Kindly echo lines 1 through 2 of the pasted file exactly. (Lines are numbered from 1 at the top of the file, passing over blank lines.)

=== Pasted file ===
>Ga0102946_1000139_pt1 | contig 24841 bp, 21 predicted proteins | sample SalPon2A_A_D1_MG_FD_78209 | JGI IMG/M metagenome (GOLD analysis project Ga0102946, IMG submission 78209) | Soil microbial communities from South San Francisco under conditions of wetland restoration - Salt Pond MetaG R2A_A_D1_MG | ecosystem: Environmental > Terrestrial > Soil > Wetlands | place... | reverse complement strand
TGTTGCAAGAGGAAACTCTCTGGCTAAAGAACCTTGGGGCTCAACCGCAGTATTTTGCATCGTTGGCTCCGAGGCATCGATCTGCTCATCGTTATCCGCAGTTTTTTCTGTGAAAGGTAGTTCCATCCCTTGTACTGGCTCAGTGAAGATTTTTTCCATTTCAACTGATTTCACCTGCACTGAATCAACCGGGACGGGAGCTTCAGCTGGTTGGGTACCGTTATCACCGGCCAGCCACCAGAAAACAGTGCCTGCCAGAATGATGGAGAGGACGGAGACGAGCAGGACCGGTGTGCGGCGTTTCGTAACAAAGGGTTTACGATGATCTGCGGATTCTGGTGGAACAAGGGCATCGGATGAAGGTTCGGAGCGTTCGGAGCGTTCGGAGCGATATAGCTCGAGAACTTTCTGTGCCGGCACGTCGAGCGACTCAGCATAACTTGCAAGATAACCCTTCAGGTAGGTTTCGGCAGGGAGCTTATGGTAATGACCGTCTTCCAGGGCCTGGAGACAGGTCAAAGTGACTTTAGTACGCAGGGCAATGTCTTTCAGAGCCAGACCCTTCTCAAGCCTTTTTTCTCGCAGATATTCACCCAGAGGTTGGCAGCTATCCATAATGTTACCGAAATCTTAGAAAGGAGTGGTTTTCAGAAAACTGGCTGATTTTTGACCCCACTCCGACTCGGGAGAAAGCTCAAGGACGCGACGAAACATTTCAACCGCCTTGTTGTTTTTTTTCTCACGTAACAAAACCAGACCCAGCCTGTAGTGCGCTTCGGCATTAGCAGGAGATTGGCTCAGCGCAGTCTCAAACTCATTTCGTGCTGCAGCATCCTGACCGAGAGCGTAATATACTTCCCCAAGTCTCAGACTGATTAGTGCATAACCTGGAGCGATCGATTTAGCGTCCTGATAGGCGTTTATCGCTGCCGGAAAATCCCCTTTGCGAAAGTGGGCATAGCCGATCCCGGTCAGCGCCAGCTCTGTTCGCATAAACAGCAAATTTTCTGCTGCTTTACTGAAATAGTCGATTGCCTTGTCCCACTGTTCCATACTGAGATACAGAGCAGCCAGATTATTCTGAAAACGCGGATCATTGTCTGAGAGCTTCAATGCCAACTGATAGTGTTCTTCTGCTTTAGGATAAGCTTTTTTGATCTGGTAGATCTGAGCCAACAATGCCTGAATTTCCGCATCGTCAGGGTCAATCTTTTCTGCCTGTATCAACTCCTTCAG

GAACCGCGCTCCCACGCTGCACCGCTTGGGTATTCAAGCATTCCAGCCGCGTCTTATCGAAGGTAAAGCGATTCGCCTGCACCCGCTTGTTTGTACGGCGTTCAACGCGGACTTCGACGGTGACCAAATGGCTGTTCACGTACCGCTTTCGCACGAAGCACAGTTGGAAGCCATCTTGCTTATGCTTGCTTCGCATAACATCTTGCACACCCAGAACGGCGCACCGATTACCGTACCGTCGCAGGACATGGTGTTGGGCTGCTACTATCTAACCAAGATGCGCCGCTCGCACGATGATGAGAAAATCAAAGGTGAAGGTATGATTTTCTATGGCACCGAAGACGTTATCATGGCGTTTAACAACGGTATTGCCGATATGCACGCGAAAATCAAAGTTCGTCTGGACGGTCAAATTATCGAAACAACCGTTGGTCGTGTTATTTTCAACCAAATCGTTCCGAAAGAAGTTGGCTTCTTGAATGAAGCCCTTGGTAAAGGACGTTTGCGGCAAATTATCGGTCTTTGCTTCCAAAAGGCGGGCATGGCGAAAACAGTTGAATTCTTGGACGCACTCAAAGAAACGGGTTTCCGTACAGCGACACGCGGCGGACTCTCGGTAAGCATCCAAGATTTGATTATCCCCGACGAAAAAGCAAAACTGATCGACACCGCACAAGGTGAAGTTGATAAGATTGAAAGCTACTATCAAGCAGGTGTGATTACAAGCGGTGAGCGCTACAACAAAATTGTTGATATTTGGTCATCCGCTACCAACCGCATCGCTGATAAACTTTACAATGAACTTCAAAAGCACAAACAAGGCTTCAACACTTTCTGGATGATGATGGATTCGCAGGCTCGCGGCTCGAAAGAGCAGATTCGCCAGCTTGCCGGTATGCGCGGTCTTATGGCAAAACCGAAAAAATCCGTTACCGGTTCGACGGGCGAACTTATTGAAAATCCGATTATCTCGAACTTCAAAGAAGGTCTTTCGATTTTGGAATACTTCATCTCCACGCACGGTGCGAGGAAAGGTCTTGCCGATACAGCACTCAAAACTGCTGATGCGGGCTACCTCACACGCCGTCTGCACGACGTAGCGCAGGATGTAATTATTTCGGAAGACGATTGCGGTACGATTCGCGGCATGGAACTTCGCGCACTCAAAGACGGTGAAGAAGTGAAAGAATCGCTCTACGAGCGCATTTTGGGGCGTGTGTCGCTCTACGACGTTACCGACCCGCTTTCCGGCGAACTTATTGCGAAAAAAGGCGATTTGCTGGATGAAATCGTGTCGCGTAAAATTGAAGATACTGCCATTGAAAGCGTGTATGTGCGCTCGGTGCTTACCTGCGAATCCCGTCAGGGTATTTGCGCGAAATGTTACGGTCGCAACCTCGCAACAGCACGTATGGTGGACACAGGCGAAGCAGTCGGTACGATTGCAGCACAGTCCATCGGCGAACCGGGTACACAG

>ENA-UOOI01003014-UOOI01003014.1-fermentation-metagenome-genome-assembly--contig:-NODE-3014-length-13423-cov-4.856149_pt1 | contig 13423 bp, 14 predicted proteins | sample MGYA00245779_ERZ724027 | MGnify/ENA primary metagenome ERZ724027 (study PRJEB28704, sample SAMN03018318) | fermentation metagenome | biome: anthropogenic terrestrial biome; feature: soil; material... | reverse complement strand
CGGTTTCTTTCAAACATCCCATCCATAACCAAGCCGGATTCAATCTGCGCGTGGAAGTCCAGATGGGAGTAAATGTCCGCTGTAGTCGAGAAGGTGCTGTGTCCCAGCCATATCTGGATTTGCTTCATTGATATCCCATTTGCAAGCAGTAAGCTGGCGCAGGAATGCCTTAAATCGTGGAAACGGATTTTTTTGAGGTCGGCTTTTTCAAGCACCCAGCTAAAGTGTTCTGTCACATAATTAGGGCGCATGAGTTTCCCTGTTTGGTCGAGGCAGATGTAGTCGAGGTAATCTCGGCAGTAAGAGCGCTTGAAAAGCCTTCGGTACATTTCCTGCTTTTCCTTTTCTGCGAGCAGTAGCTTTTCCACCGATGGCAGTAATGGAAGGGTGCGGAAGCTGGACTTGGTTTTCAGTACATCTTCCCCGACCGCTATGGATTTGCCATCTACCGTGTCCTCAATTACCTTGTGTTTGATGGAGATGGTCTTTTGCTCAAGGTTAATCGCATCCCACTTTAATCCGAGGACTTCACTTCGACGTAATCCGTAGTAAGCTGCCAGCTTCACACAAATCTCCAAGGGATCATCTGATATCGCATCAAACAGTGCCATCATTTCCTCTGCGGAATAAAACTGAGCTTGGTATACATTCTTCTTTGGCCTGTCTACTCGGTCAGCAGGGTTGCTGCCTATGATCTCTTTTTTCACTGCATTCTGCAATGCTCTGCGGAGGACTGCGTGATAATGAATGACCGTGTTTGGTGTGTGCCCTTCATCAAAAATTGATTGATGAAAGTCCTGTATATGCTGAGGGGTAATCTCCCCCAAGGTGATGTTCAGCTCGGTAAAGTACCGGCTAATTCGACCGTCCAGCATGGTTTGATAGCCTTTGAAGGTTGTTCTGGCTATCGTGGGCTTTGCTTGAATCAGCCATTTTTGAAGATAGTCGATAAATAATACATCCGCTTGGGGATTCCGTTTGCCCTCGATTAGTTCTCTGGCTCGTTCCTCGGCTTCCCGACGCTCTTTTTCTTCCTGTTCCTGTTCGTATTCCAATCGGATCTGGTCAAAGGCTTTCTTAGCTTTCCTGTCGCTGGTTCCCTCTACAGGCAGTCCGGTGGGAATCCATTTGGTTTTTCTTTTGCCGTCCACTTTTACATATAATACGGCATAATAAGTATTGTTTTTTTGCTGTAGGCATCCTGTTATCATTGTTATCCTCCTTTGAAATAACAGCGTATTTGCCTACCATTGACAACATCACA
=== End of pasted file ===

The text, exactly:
>Ga0102946_1000139_pt1 | contig 24841 bp, 21 predicted proteins | sample SalPon2A_A_D1_MG_FD_78209 | JGI IMG/M metagenome (GOLD analysis project Ga0102946, IMG submission 78209) | Soil microbial communities from South San Francisco under conditions of wetland restoration - Salt Pond MetaG R2A_A_D1_MG | ecosystem: Environmental > Terrestrial > Soil > Wetlands | place... | reverse complement strand
TGTTGCAAGAGGAAACTCTCTGGCTAAAGAACCTTGGGGCTCAACCGCAGTATTTTGCATCGTTGGCTCCGAGGCATCGATCTGCTCATCGTTATCCGCAGTTTTTTCTGTGAAAGGTAGTTCCATCCCTTGTACTGGCTCAGTGAAGATTTTTTCCATTTCAACTGATTTCACCTGCACTGAATCAACCGGGACGGGAGCTTCAGCTGGTTGGGTACCGTTATCACCGGCCAGCCACCAGAAAACAGTGCCTGCCAGAATGATGGAGAGGACGGAGACGAGCAGGACCGGTGTGCGGCGTTTCGTAACAAAGGGTTTACGATGATCTGCGGATTCTGGTGGAACAAGGGCATCGGATGAAGGTTCGGAGCGTTCGGAGCGTTCGGAGCGATATAGCTCGAGAACTTTCTGTGCCGGCACGTCGAGCGACTCAGCATAACTTGCAAGATAACCCTTCAGGTAGGTTTCGGCAGGGAGCTTATGGTAATGACCGTCTTCCAGGGCCTGGAGACAGGTCAAAGTGACTTTAGTACGCAGGGCAATGTCTTTCAGAGCCAGACCCTTCTCAAGCCTTTTTTCTCGCAGATATTCACCCAGAGGTTGGCAGCTATCCATAATGTTACCGAAATCTTAGAAAGGAGTGGTTTTCAGAAAACTGGCTGATTTTTGACCCCACTCCGACTCGGGAGAAAGCTCAAGGACGCGACGAAACATTTCAACCGCCTTGTTGTTTTTTTTCTCACGTAACAAAACCAGACCCAGCCTGTAGTGCGCTTCGGCATTAGCAGGAGATTGGCTCAGCGCAGTCTCAAACTCATTTCGTGCTGCAGCATCCTGACCGAGAGCGTAATATACTTCCCCAAGTCTCAGACTGATTAGTGCATAACCTGGAGCGATCGATTTAGCGTCCTGATAGGCGTTTATCGCTGCCGGAAAATCCCCTTTGCGAAAGTGGGCATAGCCGATCCCGGTCAGCGCCAGCTCTGTTCGCATAAACAGCAAATTTTCTGCTGCTTTACTGAAATAGTCGATTGCCTTGTCCCACTGTTCCATACTGAGATACAGAGCAGCCAGATTATTCTGAAAACGCGGATCATTGTCTGAGAGCTTCAATGCCAACTGATAGTGTTCTTCTGCTTTAGGATAAGCTTTTTTGATCTGGTAGATCTGAGCCAACAATGCCTGAATTTCCGCATCGTCAGGGTCAATCTTTTCTGCCTGTATCAACTCCTTCAG